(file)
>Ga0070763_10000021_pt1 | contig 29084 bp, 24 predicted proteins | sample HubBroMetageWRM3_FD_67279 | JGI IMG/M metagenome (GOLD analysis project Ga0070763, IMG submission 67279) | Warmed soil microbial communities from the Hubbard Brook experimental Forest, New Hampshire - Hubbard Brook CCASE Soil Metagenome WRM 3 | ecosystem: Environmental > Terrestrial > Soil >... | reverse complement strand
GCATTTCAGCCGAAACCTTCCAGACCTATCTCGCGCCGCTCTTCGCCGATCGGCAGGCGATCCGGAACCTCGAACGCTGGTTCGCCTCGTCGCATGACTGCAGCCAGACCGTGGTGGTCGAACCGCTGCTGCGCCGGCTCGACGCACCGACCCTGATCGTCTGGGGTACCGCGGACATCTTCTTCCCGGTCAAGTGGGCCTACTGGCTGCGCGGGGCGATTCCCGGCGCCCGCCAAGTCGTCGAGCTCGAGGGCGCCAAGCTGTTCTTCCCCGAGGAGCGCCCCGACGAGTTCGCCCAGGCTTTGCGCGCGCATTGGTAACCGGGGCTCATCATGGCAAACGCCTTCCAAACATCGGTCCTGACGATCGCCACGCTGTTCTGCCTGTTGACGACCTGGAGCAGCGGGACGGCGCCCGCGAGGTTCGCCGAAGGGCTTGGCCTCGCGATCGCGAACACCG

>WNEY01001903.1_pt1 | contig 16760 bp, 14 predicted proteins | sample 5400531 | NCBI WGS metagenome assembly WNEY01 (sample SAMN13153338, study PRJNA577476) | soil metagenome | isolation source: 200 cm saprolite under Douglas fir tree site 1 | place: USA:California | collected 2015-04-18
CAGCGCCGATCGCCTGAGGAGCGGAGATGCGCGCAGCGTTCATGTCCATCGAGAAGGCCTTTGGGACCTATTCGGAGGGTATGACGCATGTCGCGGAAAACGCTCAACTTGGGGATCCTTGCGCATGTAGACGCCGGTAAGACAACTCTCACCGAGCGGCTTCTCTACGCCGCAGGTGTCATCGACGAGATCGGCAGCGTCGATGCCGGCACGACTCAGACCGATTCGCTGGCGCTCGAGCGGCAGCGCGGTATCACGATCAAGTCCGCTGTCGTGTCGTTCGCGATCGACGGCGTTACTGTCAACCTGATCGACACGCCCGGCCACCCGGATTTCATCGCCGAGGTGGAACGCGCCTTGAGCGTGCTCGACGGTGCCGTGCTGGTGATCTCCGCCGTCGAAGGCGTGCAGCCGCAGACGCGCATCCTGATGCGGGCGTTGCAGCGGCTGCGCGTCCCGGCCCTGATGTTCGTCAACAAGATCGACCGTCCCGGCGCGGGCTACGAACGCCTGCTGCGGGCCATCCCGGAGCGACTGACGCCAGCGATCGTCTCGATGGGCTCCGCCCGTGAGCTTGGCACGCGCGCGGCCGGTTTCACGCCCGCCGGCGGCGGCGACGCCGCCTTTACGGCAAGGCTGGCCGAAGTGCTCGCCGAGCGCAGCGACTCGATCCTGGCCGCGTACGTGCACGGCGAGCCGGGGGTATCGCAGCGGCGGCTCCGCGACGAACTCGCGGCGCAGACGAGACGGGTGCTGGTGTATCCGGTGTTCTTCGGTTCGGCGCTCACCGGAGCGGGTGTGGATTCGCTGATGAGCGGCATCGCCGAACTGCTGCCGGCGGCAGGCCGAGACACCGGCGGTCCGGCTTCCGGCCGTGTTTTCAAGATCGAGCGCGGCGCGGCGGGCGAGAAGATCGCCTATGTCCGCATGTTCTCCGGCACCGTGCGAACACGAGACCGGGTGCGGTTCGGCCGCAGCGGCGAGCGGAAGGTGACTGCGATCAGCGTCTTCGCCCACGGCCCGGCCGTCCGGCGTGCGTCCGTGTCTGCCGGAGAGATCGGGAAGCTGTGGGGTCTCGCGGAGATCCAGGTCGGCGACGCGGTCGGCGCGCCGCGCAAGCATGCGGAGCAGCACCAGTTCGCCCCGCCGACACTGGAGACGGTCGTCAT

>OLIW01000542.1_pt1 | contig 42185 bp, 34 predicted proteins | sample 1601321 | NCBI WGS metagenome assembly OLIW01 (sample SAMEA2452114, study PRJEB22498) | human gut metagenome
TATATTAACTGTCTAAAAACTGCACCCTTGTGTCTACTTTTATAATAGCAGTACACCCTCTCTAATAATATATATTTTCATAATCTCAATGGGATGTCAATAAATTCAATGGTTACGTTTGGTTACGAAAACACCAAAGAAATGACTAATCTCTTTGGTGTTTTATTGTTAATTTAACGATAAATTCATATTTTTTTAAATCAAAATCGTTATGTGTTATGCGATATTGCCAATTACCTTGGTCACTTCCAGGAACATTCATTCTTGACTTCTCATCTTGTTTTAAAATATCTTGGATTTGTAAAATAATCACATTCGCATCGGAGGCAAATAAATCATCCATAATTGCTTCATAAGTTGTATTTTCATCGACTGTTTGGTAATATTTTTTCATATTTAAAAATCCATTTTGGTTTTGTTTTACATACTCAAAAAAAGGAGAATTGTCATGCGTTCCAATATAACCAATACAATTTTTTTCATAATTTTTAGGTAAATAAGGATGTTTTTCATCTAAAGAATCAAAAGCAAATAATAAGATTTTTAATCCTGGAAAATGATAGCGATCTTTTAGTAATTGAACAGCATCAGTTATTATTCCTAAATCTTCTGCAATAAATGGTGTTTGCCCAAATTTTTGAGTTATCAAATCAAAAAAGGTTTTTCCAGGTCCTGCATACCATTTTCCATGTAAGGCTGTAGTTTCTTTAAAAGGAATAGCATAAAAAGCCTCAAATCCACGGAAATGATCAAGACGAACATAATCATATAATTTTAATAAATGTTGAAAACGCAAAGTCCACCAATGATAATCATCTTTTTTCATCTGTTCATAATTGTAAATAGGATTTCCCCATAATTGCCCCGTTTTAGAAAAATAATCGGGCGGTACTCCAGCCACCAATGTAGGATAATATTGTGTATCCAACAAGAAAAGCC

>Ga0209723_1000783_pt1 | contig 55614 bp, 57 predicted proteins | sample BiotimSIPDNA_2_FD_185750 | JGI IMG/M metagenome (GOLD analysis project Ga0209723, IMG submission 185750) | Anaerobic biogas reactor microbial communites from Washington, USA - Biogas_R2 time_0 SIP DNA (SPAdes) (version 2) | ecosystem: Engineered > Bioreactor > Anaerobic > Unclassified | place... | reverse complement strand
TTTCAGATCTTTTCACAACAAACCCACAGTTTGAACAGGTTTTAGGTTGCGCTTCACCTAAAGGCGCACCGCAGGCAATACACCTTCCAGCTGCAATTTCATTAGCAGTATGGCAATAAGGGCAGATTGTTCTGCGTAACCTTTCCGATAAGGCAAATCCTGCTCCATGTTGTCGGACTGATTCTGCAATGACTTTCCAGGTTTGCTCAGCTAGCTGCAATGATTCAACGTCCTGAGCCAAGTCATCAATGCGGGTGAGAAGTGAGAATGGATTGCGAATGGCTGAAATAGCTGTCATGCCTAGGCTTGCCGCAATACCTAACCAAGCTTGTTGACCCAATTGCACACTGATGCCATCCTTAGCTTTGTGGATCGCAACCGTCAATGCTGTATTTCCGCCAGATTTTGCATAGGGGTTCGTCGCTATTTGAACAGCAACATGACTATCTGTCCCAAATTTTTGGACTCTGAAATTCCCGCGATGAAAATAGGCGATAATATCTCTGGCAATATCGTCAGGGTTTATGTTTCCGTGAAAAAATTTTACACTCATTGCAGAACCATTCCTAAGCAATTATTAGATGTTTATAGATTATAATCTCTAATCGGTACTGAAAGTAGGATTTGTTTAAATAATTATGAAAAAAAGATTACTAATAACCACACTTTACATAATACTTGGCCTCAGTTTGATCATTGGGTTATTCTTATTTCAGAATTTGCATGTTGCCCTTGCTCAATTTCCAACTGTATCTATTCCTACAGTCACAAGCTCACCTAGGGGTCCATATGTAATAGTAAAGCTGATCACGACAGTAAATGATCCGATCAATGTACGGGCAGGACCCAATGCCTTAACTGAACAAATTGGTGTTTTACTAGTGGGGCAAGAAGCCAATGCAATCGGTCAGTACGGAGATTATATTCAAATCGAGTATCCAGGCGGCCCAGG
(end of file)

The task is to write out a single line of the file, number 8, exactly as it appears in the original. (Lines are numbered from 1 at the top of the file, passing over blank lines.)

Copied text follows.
TTTCAGATCTTTTCACAACAAACCCACAGTTTGAACAGGTTTTAGGTTGCGCTTCACCTAAAGGCGCACCGCAGGCAATACACCTTCCAGCTGCAATTTCATTAGCAGTATGGCAATAAGGGCAGATTGTTCTGCGTAACCTTTCCGATAAGGCAAATCCTGCTCCATGTTGTCGGACTGATTCTGCAATGACTTTCCAGGTTTGCTCAGCTAGCTGCAATGATTCAACGTCCTGAGCCAAGTCATCAATGCGGGTGAGAAGTGAGAATGGATTGCGAATGGCTGAAATAGCTGTCATGCCTAGGCTTGCCGCAATACCTAACCAAGCTTGTTGACCCAATTGCACACTGATGCCATCCTTAGCTTTGTGGATCGCAACCGTCAATGCTGTATTTCCGCCAGATTTTGCATAGGGGTTCGTCGCTATTTGAACAGCAACATGACTATCTGTCCCAAATTTTTGGACTCTGAAATTCCCGCGATGAAAATAGGCGATAATATCTCTGGCAATATCGTCAGGGTTTATGTTTCCGTGAAAAAATTTTACACTCATTGCAGAACCATTCCTAAGCAATTATTAGATGTTTATAGATTATAATCTCTAATCGGTACTGAAAGTAGGATTTGTTTAAATAATTATGAAAAAAAGATTACTAATAACCACACTTTACATAATACTTGGCCTCAGTTTGATCATTGGGTTATTCTTATTTCAGAATTTGCATGTTGCCCTTGCTCAATTTCCAACTGTATCTATTCCTACAGTCACAAGCTCACCTAGGGGTCCATATGTAATAGTAAAGCTGATCACGACAGTAAATGATCCGATCAATGTACGGGCAGGACCCAATGCCTTAACTGAACAAATTGGTGTTTTACTAGTGGGGCAAGAAGCCAATGCAATCGGTCAGTACGGAGATTATATTCAAATCGAGTATCCAGGCGGCCCAGG